Sunday, 3 June 2012

Day 12 - Oh! Vienna!

Melk - Vienna (using
 Another night of very good sleep but weird and vivid dreams. It wass getting harder to get out of bed in the morning: I guessed this was the cumulative effect of day after day of hard cycling, but the end was not too far away now.

I realised that I was getting more and more aware of how my body was functioning: it is, after all, my engine. Today I was suffering with a very sensitive tooth, lips that were sore from days of sun and wind, eyes that were swollen from the effects of hay fever and miscellaneous aches and tensions within my knees. Apart from that, I was feeling great.

I was the first person down to breakfast and sat at a table with the owner. He spoke good English, and explained that he had worked in an international company most of his life as a buyer, travelling several times to London on business. He suggested that I take a walk up the hill to the Benedictine monastery before starting my ride, and I decided that that would be good advice. It was, indeed.Melk was a very pleasant little town and a street market was just setting up as I walked up and down the main street. The monastery clearly brings in a good tourist trade as there were plenty of restaurants and cafes around.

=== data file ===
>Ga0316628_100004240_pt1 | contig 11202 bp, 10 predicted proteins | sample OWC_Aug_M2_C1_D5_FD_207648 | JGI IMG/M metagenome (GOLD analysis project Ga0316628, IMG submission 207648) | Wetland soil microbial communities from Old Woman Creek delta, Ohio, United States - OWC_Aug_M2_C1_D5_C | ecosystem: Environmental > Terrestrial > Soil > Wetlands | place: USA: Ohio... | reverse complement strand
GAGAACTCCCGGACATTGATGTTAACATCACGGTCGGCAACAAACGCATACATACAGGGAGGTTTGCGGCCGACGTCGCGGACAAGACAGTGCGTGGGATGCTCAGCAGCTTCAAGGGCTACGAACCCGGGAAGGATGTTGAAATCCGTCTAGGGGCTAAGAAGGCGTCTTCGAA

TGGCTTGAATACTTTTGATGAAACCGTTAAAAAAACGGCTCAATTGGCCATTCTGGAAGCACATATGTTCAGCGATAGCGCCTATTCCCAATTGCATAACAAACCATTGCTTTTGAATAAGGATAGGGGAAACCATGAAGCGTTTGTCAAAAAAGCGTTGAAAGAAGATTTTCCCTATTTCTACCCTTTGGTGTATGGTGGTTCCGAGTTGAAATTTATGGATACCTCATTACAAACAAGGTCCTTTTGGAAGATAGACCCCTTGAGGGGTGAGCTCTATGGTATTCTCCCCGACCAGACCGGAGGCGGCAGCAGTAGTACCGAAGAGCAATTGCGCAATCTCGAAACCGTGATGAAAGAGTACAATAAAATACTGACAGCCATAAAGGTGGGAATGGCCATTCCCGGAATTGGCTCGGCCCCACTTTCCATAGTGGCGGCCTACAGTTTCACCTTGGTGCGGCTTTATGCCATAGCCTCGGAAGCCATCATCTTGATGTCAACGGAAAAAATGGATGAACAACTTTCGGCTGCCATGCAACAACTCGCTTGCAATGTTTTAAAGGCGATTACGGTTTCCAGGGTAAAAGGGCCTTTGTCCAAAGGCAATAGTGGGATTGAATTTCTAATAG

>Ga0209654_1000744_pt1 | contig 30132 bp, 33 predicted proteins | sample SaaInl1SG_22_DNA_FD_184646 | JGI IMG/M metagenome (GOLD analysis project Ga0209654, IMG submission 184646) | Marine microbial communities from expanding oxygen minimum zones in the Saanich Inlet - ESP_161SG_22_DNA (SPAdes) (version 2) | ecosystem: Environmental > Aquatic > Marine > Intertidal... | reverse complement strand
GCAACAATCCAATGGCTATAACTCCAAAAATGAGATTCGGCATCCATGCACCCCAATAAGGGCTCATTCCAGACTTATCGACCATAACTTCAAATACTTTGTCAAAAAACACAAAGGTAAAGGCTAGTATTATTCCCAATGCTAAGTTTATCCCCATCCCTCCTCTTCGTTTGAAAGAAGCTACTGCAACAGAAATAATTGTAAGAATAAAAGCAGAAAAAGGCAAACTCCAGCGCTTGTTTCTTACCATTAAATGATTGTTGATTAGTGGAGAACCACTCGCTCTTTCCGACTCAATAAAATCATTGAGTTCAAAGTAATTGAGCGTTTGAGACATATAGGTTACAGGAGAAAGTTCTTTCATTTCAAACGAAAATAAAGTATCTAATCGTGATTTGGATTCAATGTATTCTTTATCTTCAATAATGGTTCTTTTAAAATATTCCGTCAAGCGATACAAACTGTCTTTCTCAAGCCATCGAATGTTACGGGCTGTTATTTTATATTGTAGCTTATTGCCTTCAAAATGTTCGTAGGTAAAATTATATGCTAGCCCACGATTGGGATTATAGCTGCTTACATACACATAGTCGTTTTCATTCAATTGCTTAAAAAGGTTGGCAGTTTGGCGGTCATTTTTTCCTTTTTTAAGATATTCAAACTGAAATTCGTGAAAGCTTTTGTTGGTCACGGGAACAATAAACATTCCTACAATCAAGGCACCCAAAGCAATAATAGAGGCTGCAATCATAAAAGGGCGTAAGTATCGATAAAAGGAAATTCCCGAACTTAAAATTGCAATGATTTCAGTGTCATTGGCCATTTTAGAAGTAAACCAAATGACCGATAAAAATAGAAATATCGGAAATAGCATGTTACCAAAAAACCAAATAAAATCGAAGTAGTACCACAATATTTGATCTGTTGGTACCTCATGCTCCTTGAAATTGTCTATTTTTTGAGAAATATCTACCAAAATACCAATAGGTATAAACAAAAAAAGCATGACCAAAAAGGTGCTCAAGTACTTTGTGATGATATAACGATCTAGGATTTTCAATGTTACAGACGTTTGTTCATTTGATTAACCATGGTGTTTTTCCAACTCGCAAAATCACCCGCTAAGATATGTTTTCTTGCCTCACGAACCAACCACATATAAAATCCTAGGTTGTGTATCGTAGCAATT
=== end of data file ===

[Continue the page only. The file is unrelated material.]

Monastery at Melk
After this unexpected tourist detour I loaded up my bicycle and prepared to set off. The owner came out to wish me well, saying, "Take care. Especially in Hungary." Again, those people over the border need watching.

The Czech riders were also packing up to leave. As I manoeuvred my heavy bike around in the courtyard I looked up and noticed one of the young women, slim and blonde in her cycling gear, standing framed in the archway elegantly smoking a cigarette. For some reason it just looked very striking as an image.

Plenty of Radweggers on this bridge
I took a bridge over to the left hand side of the river now. The hillsides were again closing into the river but not so closely this time. Next to the river to the right of the Radweg was flatter land, and on this grew apple and pear trees for cider making. On the left side and the steeper slopes were vineyards, this being Austria's premier winegrowing area. All along this stretch of the Radweg I could see signs suggesting that I call in to try out the local wine, cider or schnapps. But dedicated to my task, I pressed on (making a mental note to return to this area on a more sensible cycle tour with Helen).

This is a very popular area for cycle touring, and groups of cyclists started to become more of a problem. As a group they would cycle along side-by-side, chatting, enjoying themselves and oblivious to the world around them. I found it difficult to know exactly how to let them know I was coming: if you called out a warning too early they would not hear you but if you left it too late they might jump like frightened rabbits and lurch unpredictably to one side or the other. This was more of a problem with groups containing people who were obviously not regular cyclists.